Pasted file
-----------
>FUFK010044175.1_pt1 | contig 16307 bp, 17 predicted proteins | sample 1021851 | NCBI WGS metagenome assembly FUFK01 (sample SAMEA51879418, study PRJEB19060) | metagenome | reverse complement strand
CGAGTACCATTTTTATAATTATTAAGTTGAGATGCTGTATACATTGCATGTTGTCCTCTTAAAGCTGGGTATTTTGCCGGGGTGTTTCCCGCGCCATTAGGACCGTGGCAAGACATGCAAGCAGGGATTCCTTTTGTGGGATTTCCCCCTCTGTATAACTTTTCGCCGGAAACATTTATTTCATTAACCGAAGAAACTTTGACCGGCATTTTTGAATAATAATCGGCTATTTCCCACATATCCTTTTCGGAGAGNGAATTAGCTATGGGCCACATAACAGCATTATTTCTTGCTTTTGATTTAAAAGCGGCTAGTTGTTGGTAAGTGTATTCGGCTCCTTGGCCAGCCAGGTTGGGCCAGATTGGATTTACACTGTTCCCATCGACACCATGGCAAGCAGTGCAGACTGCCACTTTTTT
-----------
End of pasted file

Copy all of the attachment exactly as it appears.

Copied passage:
>FUFK010044175.1_pt1 | contig 16307 bp, 17 predicted proteins | sample 1021851 | NCBI WGS metagenome assembly FUFK01 (sample SAMEA51879418, study PRJEB19060) | metagenome | reverse complement strand
CGAGTACCATTTTTATAATTATTAAGTTGAGATGCTGTATACATTGCATGTTGTCCTCTTAAAGCTGGGTATTTTGCCGGGGTGTTTCCCGCGCCATTAGGACCGTGGCAAGACATGCAAGCAGGGATTCCTTTTGTGGGATTTCCCCCTCTGTATAACTTTTCGCCGGAAACATTTATTTCATTAACCGAAGAAACTTTGACCGGCATTTTTGAATAATAATCGGCTATTTCCCACATATCCTTTTCGGAGAGNGAATTAGCTATGGGCCACATAACAGCATTATTTCTTGCTTTTGATTTAAAAGCGGCTAGTTGTTGGTAAGTGTATTCGGCTCCTTGGCCAGCCAGGTTGGGCCAGATTGGATTTACACTGTTCCCATCGACACCATGGCAAGCAGTGCAGACTGCCACTTTTTT